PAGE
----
McCain later told a Jacksonville audience that Romney has been "entirely consistent. He's consistently taken at least two sides of every issue, sometimes more than two."
The exchange reflected the stakes in Tuesday's contest, a prelude to a virtual nationwide primary on Feb. 5.
The polls show McCain and Romney in a state race that is too close to call.
McCain collected endorsements in recent days from Florida's top two Republican elected officials, Sen. Mel Martinez and Gov. Charlie Crist, as well as the endorsements of a slew of Florida newspapers. The former Vietnam prisoner of war also has universal name recognition, as well as ownership of an issue important to the large number of veterans and active military in the state, national security.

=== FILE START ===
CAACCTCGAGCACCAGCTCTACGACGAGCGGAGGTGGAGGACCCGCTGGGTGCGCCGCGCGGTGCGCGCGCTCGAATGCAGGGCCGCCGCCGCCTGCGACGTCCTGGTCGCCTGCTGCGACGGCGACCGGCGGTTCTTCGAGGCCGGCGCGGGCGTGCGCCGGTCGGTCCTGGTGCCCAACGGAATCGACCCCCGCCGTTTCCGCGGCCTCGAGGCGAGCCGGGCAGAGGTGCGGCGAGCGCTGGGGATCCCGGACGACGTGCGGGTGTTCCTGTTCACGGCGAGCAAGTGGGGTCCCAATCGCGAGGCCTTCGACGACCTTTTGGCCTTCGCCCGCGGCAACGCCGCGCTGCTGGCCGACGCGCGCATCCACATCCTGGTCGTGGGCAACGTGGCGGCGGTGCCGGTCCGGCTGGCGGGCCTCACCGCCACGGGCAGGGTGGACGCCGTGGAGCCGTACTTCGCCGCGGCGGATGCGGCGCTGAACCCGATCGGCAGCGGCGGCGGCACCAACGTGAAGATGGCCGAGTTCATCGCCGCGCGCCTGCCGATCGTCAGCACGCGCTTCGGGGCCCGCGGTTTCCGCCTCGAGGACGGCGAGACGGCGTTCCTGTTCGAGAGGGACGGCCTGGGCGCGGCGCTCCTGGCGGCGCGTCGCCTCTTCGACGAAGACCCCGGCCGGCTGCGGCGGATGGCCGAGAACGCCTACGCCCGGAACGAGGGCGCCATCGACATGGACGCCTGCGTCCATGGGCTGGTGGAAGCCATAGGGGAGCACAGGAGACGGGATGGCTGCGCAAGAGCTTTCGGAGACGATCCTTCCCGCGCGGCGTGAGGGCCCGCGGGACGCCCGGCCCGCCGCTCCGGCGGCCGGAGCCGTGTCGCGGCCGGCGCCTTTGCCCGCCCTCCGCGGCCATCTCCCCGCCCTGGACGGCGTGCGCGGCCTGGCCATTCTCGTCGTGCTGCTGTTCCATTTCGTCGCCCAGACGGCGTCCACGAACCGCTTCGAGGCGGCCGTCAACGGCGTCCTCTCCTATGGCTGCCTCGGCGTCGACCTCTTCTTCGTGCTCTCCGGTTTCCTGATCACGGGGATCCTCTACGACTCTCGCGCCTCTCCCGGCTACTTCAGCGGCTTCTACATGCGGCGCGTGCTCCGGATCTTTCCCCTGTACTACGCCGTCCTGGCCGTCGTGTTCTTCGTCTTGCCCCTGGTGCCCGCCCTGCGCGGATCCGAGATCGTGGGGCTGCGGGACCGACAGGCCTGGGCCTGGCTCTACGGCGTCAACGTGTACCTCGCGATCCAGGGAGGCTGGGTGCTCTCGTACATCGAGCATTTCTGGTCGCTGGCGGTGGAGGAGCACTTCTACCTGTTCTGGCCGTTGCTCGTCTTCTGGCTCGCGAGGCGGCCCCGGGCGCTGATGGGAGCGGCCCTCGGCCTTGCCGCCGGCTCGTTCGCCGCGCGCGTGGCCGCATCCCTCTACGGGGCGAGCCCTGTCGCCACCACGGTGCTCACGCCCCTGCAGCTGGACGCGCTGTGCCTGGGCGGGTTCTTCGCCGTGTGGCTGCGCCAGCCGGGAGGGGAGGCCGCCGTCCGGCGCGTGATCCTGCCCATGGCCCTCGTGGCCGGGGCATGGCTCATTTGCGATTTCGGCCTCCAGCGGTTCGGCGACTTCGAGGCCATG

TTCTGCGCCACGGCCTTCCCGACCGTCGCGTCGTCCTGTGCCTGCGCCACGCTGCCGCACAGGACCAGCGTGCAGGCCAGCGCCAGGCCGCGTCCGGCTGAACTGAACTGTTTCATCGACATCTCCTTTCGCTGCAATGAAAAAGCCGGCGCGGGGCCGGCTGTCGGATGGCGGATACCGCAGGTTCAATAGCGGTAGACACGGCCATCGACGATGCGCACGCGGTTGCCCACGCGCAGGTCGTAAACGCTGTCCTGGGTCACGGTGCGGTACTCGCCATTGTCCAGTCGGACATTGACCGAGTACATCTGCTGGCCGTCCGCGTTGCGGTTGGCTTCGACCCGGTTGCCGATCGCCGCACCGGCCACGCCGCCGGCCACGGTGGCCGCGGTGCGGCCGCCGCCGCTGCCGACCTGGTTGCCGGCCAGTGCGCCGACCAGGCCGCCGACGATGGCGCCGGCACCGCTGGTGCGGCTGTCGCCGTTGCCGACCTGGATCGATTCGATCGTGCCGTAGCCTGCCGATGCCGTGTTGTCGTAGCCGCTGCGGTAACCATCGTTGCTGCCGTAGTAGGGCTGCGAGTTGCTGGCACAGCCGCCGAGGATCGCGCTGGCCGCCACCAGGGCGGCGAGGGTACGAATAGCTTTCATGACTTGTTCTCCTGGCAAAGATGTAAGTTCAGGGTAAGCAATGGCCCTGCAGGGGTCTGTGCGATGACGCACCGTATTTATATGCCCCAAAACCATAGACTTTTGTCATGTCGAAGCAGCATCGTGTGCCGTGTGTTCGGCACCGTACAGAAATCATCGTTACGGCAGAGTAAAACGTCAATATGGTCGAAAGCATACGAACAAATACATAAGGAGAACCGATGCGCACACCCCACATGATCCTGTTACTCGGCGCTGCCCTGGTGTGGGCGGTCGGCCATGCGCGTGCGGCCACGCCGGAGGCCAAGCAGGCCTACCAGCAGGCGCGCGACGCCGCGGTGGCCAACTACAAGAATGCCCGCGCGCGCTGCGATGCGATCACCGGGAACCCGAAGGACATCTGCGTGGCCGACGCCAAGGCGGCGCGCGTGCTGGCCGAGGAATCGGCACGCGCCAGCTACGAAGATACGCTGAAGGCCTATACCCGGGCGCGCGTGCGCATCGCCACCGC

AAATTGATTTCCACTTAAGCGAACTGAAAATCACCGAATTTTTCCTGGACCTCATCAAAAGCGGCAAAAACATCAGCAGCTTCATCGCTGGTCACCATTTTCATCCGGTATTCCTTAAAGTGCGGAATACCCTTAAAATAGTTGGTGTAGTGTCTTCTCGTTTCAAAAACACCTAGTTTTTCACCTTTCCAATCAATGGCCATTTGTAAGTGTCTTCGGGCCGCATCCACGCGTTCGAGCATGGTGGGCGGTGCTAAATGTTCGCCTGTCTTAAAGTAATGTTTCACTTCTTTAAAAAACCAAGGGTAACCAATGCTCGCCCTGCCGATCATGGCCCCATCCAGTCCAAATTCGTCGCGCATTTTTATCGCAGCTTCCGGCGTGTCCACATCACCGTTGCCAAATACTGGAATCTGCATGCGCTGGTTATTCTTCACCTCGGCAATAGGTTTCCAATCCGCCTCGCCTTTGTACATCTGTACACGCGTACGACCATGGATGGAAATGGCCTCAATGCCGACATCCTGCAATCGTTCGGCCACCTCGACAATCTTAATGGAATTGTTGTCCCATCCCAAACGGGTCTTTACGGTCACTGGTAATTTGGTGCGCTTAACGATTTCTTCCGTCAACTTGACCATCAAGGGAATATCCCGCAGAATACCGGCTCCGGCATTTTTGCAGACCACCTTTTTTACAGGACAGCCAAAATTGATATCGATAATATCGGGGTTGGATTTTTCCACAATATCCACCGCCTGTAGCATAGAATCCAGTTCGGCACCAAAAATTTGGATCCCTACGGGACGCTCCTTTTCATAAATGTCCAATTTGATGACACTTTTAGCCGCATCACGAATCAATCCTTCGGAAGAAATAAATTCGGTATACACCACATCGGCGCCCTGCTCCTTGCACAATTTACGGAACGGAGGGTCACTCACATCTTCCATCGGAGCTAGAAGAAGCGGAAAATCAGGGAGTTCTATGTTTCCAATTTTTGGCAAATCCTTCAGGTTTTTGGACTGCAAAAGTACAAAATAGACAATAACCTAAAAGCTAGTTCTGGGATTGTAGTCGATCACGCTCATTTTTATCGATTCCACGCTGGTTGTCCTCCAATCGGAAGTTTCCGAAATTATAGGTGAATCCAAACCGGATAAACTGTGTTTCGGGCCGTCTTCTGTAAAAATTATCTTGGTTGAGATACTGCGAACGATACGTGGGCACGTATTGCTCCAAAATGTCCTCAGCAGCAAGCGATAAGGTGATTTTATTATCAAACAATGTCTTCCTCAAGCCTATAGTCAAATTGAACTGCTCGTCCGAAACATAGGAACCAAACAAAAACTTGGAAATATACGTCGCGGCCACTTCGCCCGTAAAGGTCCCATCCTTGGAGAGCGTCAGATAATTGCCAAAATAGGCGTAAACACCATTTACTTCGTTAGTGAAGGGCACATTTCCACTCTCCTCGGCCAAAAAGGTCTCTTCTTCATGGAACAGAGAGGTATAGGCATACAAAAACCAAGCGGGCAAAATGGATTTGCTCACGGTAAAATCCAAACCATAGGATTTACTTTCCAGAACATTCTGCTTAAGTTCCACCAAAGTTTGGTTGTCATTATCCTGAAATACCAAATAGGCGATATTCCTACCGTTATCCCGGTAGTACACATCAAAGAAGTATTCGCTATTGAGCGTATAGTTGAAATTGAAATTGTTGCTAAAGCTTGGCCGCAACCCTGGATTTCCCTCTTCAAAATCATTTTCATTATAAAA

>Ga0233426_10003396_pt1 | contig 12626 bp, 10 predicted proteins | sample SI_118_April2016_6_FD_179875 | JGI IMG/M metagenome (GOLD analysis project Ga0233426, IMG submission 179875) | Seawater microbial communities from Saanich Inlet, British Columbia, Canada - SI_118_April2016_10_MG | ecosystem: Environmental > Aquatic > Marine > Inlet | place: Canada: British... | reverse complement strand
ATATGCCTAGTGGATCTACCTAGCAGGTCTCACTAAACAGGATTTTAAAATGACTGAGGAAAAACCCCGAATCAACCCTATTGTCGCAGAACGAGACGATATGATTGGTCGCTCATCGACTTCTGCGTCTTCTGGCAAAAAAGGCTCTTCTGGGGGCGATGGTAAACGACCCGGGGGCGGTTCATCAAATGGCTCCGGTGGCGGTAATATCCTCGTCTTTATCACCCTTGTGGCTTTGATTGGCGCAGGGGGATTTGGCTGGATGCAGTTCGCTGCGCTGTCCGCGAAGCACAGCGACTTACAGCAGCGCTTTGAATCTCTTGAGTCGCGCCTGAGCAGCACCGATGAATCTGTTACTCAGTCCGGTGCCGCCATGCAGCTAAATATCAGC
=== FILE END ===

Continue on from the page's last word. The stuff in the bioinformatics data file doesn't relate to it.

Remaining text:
But Romney has a get-out-the-vote effort in the state that has been at work on early voters as well as those seeking to cast absentee ballots.
A former businessman, he has campaigned as the man with the credentials to shore up the economy, a counter to McCain's national security credentials.
Former New York Mayor Rudy Giuliani and former Arkansas Gov. Mike Huckabee are also on the ballot, but recent surveys have shown them fading. Giuliani declined to join the fray.
"My opponents are fighting each other, calling each other names. Let them do that. We're not going to call anybody names. I want Florida to send a message that the kind of candidate you want and the kind of president you want is one that can remain focused on positive goals," Giuliani told an audience in Sanford, Fla.